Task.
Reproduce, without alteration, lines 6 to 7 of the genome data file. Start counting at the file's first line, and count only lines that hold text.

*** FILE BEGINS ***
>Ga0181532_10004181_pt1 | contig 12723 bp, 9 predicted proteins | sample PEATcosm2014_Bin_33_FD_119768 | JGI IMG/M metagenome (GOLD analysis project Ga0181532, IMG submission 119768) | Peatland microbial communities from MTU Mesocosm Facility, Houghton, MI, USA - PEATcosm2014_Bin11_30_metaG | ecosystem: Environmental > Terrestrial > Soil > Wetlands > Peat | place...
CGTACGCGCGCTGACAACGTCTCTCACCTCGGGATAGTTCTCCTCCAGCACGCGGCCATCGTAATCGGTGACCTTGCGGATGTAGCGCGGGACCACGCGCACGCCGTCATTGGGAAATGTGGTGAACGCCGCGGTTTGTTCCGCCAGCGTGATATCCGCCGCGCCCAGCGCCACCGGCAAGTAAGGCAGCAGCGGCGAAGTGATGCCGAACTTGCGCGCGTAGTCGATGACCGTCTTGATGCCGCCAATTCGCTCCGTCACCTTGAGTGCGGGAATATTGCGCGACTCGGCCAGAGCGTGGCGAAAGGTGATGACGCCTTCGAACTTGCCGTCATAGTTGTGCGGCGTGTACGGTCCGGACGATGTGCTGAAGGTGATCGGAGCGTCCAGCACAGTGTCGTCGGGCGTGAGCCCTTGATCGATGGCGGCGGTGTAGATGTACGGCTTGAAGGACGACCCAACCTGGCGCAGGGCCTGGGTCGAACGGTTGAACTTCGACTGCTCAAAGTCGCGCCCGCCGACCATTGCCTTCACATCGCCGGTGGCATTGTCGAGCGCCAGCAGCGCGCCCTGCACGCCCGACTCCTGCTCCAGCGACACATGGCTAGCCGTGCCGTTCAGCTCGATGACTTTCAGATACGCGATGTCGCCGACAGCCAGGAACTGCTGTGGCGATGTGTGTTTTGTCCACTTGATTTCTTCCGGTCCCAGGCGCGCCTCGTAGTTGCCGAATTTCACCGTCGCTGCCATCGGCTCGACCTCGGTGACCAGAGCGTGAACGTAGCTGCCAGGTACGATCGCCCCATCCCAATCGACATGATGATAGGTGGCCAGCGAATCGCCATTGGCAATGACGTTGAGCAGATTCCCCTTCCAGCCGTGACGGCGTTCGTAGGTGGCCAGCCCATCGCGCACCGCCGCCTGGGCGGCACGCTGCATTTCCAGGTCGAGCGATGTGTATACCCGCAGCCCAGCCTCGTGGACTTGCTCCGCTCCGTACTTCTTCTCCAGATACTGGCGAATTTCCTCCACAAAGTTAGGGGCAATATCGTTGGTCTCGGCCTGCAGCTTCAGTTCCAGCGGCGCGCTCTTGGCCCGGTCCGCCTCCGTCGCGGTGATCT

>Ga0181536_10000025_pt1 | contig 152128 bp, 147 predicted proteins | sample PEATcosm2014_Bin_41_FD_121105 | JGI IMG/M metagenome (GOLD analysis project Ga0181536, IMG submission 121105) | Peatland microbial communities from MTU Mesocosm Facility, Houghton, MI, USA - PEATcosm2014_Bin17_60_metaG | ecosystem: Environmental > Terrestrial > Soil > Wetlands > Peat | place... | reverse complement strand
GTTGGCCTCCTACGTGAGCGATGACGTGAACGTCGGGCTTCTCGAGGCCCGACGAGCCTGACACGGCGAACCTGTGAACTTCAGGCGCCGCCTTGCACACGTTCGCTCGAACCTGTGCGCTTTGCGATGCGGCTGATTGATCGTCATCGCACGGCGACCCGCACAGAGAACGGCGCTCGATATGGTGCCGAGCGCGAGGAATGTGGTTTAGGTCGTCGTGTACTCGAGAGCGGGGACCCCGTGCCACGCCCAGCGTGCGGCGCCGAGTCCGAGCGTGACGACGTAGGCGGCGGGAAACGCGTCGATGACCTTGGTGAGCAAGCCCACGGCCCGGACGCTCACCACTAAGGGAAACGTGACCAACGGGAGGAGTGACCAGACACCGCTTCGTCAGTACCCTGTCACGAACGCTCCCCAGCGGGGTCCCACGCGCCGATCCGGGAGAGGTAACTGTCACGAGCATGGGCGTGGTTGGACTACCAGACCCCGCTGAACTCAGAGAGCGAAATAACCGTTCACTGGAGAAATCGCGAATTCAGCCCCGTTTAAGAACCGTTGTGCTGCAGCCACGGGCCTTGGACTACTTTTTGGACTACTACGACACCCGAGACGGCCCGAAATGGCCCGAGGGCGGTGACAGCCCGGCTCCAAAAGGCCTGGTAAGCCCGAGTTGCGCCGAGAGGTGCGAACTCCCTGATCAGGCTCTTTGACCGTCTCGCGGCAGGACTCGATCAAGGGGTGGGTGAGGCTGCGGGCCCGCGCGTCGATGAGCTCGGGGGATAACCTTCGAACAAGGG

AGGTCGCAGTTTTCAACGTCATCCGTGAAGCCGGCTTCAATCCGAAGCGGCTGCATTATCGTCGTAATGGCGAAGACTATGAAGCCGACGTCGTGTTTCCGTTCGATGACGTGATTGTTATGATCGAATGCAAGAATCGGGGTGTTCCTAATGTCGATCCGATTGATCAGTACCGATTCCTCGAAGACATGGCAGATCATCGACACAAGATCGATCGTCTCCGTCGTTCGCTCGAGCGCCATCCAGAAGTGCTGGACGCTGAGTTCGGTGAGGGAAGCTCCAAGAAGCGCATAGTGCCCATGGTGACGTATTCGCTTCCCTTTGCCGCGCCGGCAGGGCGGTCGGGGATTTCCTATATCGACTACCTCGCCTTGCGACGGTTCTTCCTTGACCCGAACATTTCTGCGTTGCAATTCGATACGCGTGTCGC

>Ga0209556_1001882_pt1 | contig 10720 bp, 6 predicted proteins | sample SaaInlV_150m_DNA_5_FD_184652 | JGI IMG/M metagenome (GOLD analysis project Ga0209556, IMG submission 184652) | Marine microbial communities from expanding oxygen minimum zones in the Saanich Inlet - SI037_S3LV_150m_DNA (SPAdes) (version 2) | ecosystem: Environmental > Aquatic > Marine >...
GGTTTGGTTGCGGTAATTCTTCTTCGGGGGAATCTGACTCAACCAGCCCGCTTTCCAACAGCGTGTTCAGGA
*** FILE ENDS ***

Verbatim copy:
>Ga0209556_1001882_pt1 | contig 10720 bp, 6 predicted proteins | sample SaaInlV_150m_DNA_5_FD_184652 | JGI IMG/M metagenome (GOLD analysis project Ga0209556, IMG submission 184652) | Marine microbial communities from expanding oxygen minimum zones in the Saanich Inlet - SI037_S3LV_150m_DNA (SPAdes) (version 2) | ecosystem: Environmental > Aquatic > Marine >...
GGTTTGGTTGCGGTAATTCTTCTTCGGGGGAATCTGACTCAACCAGCCCGCTTTCCAACAGCGTGTTCAGGA